Israelis Create ‘Electronic Guide Dog’ for the Blind (VIDEO)
Three students from the Faculty of Electrical Engineering at Israel’s Technion Institute of Technology have created an electronic device that could help blind people navigate without the assistance of a seeing eye cane or guide dog, tech blog No Camels recently reported.
The product deciphers images captured by a Kinect camera – also developed in Israel – and gives the user audio feedback by way of a mobile application. The device warns the person of obstacles and even recognizes certain previously-programmed objects.
“The technological advantage of the Kinect camera lies in its ability to take very good depth images and that it is relatively cheap,” said Tazhi Simkin, who worked on the project with fellow undergrads Gal Dalal and Danny Zilber. “This field is continually evolving, with cameras becoming smaller and less expensive all the time. Our project connected the depth images received from a smartphone application, to guide the blind within a given space.”
The camera is placed on the user’s belt and takes images of the surrounding area, Dalal explained. The wireless device then processes the pictures, warns the user of obstacles through voice indication and directs the person to “studied objects,” such as keys or a handbag that the application is programmed ahead of time to recognize. When approaching a roadblock, the application warns the user to stop and redirects him or her in order to avoid the barrier, Simkin explained.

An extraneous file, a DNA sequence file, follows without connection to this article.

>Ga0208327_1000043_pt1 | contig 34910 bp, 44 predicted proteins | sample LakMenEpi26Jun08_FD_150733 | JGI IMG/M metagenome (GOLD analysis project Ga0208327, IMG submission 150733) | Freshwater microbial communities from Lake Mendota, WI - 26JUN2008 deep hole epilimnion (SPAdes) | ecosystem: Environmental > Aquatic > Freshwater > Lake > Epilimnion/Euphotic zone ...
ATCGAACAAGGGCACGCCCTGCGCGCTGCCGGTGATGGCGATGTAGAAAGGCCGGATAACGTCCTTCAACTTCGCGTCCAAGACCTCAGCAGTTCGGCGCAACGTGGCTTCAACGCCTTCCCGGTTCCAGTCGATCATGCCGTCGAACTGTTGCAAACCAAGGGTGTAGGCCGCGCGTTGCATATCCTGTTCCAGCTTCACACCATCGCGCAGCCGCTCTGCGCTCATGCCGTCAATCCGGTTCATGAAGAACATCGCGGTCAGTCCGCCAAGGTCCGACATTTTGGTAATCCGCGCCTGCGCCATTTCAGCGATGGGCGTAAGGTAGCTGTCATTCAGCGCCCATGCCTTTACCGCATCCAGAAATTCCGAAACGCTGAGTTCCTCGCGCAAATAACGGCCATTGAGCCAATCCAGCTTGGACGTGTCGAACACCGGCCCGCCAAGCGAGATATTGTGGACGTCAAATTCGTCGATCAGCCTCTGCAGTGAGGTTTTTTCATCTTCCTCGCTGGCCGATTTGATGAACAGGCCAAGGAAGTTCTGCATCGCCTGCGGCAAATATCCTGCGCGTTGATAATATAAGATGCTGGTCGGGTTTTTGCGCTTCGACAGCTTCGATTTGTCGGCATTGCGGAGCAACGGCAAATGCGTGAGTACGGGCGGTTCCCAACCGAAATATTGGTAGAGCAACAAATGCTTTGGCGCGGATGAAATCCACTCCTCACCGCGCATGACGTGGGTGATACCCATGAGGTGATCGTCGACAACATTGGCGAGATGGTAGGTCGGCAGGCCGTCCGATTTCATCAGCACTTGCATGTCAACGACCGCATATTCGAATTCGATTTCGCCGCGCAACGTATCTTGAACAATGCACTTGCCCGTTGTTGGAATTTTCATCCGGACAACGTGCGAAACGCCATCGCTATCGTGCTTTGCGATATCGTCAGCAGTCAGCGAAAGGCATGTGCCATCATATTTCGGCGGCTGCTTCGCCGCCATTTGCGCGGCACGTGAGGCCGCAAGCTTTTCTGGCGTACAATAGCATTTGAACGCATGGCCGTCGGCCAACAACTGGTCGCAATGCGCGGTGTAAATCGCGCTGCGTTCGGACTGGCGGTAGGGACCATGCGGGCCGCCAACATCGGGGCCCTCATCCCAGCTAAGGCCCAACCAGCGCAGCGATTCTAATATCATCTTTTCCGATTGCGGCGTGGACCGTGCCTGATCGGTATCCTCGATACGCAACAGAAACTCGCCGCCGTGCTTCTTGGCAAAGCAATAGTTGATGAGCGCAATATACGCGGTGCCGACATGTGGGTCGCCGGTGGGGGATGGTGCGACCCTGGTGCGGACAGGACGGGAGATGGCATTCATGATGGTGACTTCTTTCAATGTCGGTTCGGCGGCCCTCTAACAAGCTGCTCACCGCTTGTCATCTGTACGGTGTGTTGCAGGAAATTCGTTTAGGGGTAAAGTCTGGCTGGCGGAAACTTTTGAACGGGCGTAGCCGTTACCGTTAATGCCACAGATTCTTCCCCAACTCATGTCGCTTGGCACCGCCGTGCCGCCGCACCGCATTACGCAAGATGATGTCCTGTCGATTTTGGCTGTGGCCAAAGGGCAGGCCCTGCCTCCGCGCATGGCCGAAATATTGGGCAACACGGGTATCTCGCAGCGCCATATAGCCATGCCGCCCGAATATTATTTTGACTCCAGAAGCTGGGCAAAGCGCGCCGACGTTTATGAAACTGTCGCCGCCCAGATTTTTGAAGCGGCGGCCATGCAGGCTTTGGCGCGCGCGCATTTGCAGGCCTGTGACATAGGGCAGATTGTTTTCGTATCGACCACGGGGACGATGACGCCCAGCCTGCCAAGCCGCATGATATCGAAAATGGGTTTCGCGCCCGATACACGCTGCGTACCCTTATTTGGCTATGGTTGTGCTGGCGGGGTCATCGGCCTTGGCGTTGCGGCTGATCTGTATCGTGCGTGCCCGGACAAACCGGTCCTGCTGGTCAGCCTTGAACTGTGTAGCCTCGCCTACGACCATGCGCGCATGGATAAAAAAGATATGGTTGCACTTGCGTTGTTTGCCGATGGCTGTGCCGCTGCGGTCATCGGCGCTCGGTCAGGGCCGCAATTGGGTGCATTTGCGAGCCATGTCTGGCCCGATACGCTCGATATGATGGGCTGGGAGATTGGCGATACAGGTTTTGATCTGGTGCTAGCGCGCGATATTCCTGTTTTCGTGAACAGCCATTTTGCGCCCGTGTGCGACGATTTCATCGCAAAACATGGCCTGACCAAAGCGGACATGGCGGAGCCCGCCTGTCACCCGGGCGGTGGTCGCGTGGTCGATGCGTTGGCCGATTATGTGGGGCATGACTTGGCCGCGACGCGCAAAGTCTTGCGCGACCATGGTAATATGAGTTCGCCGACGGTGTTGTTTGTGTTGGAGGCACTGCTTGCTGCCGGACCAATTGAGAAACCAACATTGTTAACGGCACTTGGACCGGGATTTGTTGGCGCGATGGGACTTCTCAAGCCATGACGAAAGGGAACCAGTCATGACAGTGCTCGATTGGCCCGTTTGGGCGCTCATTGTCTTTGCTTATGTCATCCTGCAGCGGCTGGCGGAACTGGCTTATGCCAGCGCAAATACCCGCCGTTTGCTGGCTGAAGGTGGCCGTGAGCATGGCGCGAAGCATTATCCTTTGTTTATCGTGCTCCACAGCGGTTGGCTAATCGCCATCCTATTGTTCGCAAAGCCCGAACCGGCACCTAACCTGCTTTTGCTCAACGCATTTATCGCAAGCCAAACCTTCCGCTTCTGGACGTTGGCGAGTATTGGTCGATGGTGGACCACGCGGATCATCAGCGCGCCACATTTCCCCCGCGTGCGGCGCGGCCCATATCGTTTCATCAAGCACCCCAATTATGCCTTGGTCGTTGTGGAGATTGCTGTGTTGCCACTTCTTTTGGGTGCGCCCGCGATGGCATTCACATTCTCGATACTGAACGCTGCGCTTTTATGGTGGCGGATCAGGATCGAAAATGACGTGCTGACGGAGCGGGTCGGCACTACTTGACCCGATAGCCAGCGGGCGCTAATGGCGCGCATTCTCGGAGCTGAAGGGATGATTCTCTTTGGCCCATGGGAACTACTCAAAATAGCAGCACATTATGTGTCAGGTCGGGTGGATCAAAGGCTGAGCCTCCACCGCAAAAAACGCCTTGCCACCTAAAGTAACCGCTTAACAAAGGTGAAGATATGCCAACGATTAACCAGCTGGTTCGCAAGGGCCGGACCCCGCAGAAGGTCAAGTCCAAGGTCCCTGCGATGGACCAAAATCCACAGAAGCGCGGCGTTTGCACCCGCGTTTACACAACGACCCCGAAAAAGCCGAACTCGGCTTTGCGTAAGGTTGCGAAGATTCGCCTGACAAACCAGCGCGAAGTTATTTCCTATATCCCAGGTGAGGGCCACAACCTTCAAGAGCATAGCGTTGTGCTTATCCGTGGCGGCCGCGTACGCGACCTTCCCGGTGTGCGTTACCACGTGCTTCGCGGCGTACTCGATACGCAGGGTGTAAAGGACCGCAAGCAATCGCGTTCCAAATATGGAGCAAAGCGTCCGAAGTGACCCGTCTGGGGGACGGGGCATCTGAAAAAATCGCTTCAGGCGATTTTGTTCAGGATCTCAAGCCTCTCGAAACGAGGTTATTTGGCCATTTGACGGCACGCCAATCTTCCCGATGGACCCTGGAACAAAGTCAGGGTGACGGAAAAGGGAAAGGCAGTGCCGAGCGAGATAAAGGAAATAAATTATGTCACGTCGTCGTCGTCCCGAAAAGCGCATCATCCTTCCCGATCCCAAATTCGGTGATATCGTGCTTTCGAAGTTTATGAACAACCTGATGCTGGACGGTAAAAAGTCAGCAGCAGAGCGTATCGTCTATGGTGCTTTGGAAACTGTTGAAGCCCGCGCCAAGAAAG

The product has yet to be tested on blind people, but Simkin said it worked successfully when he and the other students tried it while blindfolded. The group of students said they recently contacted the Association for the Blind in Haifa so they can test the application on the visually impaired and obtain feedback for needed improvements.
“I am interested in continuing to develop the product, so that it can be used by the blind one day. There are over 150 million blind and visually impaired people in the world, yet the number of technological solutions offered to them today is very limited,” he said. “Despite advances in technology, the best means of guidance remains through a seeing eye cane or guide dog. Our product is not yet perfected, and we intend to continue to develop it.”
Simkin said he came up with the idea for the device when he saw a blind man having trouble crossing the road.
“I thought that if I could only describe to him, through technological means, a snapshot of the surrounding area, I would make it much easier for him and build his confidence in getting better oriented with his surroundings,” he said. “I wanted to combine technological development with social assistance, and this is how this product was born.”
The project was awarded a perfect grade and was submitted to a competition for outstanding faculty projects, said Koby Kohai, head of the Control Robotics & Machine Learning Laboratory at the Faculty of Electrical Engineering.
Learn more about the device in the video below: